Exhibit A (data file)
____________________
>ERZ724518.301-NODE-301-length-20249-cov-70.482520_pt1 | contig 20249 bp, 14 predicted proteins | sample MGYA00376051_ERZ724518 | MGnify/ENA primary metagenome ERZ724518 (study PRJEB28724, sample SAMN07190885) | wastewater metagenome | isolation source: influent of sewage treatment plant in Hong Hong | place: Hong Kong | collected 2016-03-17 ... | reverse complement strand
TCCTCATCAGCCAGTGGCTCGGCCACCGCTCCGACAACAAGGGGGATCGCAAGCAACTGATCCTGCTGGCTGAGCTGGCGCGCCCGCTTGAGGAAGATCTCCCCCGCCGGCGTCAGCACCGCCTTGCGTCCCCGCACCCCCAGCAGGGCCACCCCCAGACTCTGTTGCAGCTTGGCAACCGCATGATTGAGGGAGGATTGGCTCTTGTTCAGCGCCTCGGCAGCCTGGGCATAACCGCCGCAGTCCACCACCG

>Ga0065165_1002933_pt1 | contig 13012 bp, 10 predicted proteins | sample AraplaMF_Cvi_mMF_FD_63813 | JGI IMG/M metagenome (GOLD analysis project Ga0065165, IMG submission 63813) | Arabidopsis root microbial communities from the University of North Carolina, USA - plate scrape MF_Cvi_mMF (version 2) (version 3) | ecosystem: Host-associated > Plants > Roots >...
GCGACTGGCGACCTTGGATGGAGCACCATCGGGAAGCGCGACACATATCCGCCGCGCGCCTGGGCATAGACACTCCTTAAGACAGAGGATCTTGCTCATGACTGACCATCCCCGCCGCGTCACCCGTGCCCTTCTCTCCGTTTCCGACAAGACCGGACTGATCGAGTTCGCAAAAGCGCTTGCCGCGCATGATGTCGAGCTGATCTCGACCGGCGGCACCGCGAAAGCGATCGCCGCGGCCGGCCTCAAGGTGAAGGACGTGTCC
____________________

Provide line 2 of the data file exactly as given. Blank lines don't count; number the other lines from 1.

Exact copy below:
TCCTCATCAGCCAGTGGCTCGGCCACCGCTCCGACAACAAGGGGGATCGCAAGCAACTGATCCTGCTGGCTGAGCTGGCGCGCCCGCTTGAGGAAGATCTCCCCCGCCGGCGTCAGCACCGCCTTGCGTCCCCGCACCCCCAGCAGGGCCACCCCCAGACTCTGTTGCAGCTTGGCAACCGCATGATTGAGGGAGGATTGGCTCTTGTTCAGCGCCTCGGCAGCCTGGGCATAACCGCCGCAGTCCACCACCG